I’d booked to see new opening The Cottage on Broadway starring Eric McCormack, only there was a problem. “Mr. McCormack isn’t in the show Tuesdays,” the agent told me. Hmm. I also wanted to see Funny Girl and had chosen Thursday. “Yes sure, of course,” I was told. “But Lea Michele doesn’t perform Thursdays.”
I learned that in New York, unlike in the West End, it’s common for A-List star casting to contractually agree a day off per week when they’re in Broadway shows. It was just random chance that for both the shows I wanted to see I had chosen the night the main star was off.
I thought to go along with it. It was surely a sign of some sort, I thought, and also, wouldn’t it be more fun to see an up-and-coming actor? I hadn’t seen Glee in a decade anyway, and never even watched Will & Grace.
The culture of having a newcomer, or relative newcomer, filling in one night per week democratises theatre work, giving more opportunities for burgeoning talent to take on big roles in front of large audiences. It’s the type of opportunity that doesn’t exist in quite the same way in London
It turned out to be the best decision I made while in New York. The Cottage – contrary to most of the reviews – is a decent farce, and it was fascinating watching what an American interpretation of a British farce is.
But it was Funny Girl’s non-star-casting that blew me away. We saw Julie Benko play the lead role of Fanny Price instead of Lea Michele. She has played the role on Thursday evenings, just one show per week, and this ‘standby’ job has been a breakout role for her. In that time she has become a cult Broadway star, spotted by die-hard Broadway fans for her exceptional performances, for putting a stamp on famous song Don’t Rain on my Parade, and for engaging directly with her fans online – and for how much she obviously truly loves playing this role. The New York Times profiled her, saying “Julie Benko was the ‘Funny Girl’ you’d never heard of, until now.”
Throughout the run audiences had slowly begun getting obsessed with Benko; she had arguably become the star of the show. Speaking of her success she told the Today show: “I think people really love the meta-theatricality of it all: A star is born. Fanny Brice is this unknown, and then they come to the theater to support this person who’s been working her way up as an unknown for so much of her career.”
Another twist was to come: we were catching Benko on her last ever performance. Throughout both acts the crowds, who had come out specifically to see her in her final show, were giving ovations after most of her solos. Twice she broke down in tears, breaking the fourth wall as she acknowledged their love midway through songs.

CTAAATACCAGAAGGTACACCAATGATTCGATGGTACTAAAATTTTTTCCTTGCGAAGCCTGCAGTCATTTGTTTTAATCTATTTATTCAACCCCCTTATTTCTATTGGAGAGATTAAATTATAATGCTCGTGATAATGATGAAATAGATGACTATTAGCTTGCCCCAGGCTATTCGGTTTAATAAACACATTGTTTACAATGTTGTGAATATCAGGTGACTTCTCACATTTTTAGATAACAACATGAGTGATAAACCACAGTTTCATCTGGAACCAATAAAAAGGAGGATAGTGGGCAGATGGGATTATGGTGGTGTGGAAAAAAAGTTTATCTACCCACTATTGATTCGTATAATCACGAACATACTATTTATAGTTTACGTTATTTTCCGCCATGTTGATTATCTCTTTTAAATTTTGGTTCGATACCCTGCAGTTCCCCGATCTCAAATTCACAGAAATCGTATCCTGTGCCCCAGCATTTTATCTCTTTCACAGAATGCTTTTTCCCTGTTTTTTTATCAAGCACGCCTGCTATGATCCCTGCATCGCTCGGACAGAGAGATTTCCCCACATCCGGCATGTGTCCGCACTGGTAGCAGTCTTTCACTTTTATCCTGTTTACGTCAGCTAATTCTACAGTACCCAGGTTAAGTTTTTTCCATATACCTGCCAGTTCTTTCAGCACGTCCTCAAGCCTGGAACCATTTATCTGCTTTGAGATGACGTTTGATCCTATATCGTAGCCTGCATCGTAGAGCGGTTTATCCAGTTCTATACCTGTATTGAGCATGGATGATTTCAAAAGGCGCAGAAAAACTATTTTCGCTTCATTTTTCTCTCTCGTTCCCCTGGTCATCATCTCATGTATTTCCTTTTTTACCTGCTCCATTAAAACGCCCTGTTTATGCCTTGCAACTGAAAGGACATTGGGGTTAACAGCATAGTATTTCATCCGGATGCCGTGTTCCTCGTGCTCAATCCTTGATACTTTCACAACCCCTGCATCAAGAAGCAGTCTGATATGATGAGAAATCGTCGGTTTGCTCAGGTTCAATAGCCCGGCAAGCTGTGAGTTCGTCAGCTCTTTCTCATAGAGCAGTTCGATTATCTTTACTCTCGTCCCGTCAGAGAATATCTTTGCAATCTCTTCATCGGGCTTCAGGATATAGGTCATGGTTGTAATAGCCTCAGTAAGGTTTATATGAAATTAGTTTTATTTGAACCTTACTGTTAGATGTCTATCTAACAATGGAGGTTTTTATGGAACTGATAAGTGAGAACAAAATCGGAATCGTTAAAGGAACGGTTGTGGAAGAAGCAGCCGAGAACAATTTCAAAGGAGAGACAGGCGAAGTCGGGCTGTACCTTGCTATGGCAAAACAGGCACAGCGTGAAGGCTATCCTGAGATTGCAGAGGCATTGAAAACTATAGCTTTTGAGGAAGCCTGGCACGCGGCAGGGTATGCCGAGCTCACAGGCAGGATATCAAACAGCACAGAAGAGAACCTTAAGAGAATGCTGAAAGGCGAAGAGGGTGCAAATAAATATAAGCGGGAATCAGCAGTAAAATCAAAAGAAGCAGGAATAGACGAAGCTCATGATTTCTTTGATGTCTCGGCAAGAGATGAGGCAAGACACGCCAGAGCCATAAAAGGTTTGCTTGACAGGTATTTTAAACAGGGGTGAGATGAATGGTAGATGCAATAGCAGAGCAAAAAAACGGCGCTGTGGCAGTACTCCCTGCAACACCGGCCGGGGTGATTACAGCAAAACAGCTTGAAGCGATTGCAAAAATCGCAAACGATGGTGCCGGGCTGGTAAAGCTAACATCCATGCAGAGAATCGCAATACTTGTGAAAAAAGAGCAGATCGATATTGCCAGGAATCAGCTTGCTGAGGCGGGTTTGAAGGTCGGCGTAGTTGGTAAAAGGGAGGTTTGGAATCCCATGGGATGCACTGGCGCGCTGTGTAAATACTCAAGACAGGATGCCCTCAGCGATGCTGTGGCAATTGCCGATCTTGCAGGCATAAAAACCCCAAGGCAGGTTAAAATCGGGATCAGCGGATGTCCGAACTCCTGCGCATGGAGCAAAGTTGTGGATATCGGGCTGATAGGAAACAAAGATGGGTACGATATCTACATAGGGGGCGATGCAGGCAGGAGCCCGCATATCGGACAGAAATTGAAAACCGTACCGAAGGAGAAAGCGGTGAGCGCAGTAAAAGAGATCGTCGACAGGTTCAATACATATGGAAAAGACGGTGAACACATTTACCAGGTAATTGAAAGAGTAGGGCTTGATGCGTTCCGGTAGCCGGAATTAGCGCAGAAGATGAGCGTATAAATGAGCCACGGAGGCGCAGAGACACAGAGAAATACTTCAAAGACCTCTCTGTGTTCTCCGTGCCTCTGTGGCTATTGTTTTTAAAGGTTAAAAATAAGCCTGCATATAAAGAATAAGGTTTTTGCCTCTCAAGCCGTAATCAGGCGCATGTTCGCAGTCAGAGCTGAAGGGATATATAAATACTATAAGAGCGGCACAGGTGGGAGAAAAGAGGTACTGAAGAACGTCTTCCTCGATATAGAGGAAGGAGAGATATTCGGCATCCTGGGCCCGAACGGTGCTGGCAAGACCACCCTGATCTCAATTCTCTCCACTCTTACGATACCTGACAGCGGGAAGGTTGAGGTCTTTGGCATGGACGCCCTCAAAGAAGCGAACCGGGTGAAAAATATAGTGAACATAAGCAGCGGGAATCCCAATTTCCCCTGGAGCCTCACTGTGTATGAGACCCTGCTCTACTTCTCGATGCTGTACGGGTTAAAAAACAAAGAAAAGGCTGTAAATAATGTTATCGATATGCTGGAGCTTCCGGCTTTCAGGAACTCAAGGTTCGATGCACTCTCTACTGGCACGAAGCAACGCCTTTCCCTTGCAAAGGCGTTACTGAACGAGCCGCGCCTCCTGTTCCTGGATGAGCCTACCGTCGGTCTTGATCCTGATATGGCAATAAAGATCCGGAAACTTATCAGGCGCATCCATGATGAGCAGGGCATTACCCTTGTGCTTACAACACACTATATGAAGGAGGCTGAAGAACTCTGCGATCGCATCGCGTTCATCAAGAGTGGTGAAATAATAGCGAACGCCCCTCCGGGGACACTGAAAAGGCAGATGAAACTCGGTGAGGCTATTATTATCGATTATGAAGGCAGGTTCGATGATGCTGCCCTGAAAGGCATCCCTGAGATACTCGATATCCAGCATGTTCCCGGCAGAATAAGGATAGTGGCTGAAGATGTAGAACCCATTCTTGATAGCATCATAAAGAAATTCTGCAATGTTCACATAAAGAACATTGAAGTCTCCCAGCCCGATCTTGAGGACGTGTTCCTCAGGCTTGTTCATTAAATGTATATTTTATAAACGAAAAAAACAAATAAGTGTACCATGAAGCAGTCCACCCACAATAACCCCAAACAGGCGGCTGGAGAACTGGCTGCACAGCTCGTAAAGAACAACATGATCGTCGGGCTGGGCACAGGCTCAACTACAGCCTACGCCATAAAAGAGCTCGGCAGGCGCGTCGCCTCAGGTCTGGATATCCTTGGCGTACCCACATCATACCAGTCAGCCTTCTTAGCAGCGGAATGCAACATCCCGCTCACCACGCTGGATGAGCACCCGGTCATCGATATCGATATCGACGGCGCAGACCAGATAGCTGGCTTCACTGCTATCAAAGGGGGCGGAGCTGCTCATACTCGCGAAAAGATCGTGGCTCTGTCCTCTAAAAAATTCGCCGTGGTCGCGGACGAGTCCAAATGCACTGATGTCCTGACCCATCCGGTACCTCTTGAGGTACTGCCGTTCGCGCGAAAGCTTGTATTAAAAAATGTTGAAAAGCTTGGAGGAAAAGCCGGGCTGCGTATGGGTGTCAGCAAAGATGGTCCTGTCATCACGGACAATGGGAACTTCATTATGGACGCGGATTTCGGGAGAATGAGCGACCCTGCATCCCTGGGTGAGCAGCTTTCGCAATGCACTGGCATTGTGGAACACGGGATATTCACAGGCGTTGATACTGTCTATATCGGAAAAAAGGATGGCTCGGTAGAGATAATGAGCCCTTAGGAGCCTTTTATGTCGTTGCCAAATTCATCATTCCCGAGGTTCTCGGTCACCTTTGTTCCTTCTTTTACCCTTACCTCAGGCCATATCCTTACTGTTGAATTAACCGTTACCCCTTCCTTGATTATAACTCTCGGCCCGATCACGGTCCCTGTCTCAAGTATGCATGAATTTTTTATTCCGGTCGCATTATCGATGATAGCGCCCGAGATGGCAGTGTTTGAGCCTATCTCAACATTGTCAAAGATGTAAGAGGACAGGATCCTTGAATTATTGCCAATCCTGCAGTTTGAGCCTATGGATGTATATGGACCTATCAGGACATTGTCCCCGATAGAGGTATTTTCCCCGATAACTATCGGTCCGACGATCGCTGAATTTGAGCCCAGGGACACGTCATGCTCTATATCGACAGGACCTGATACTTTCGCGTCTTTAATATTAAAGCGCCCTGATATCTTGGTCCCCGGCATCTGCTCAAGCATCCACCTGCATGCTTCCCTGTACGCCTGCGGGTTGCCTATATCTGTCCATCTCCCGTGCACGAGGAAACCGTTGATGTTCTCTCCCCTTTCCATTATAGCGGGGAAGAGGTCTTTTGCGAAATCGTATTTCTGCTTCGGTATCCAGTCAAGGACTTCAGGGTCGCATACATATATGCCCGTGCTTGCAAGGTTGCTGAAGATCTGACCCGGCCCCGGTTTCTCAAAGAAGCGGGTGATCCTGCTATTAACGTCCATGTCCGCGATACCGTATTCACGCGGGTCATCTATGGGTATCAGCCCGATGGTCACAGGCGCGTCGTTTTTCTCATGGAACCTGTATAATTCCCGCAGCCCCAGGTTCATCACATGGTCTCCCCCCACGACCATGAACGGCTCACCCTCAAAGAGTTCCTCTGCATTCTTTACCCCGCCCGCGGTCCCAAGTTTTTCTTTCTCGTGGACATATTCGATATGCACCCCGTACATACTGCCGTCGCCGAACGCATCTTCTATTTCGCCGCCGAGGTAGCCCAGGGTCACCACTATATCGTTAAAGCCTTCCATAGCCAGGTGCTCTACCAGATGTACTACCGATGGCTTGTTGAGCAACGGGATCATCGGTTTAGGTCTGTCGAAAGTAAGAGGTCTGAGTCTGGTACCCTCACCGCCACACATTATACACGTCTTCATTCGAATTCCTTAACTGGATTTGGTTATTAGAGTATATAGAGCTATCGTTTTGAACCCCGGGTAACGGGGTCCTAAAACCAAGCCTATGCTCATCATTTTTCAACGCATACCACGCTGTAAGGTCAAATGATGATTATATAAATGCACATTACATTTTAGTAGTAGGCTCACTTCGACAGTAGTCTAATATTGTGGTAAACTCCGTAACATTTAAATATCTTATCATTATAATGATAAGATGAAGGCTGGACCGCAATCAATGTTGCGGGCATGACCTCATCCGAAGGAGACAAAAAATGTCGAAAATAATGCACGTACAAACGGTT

At the curtain call, in tears, she said: “Next time you go to the theatre and you see that little white slip, I hope you’re excited to see someone new.”
On Broadway and in the West End it’s common to get a slip of paper explaining when a lead role is played by someone else. For the past year that slip has been inserted every Thursday to explain that Glee’s Lea Michele won’t be performing and that Benko is taking her place.
Benko performed with grit, confidence and with the sense that she absolutely wanted to be on that stage. Moreso, that her career quite literally is owed to this performance. I’m not saying all A-List stars are going to take these roles for granted because that’s not true. But there is simply less resting on a Broadway show for a rich, established actor who has performed for decades on TV and screen. For them it is just another job whereas for Benko and the next that comes after, these one-night-per-week roles can launch an entire career.
There is lots wrong with Broadway: the top shows price out fans with extortionately high ticket prices. But the culture of having a newcomer, or relative newcomer, filling in one night per week democratises theatre work, giving more opportunities for burgeoning talent to take on big roles in front of large audiences. It’s the type of opportunity that doesn’t exist in quite the same way in London.
I had gone in thinking the star taking a night off per week was short-changing the audience – and had left realising that you’re way better off seeing the ‘alternative’ Fanny. “Exactly!” one prominent theatre blogger said to me in a bar after the show, nodding in agreement. It’s the Broadway secret I’m happy to share.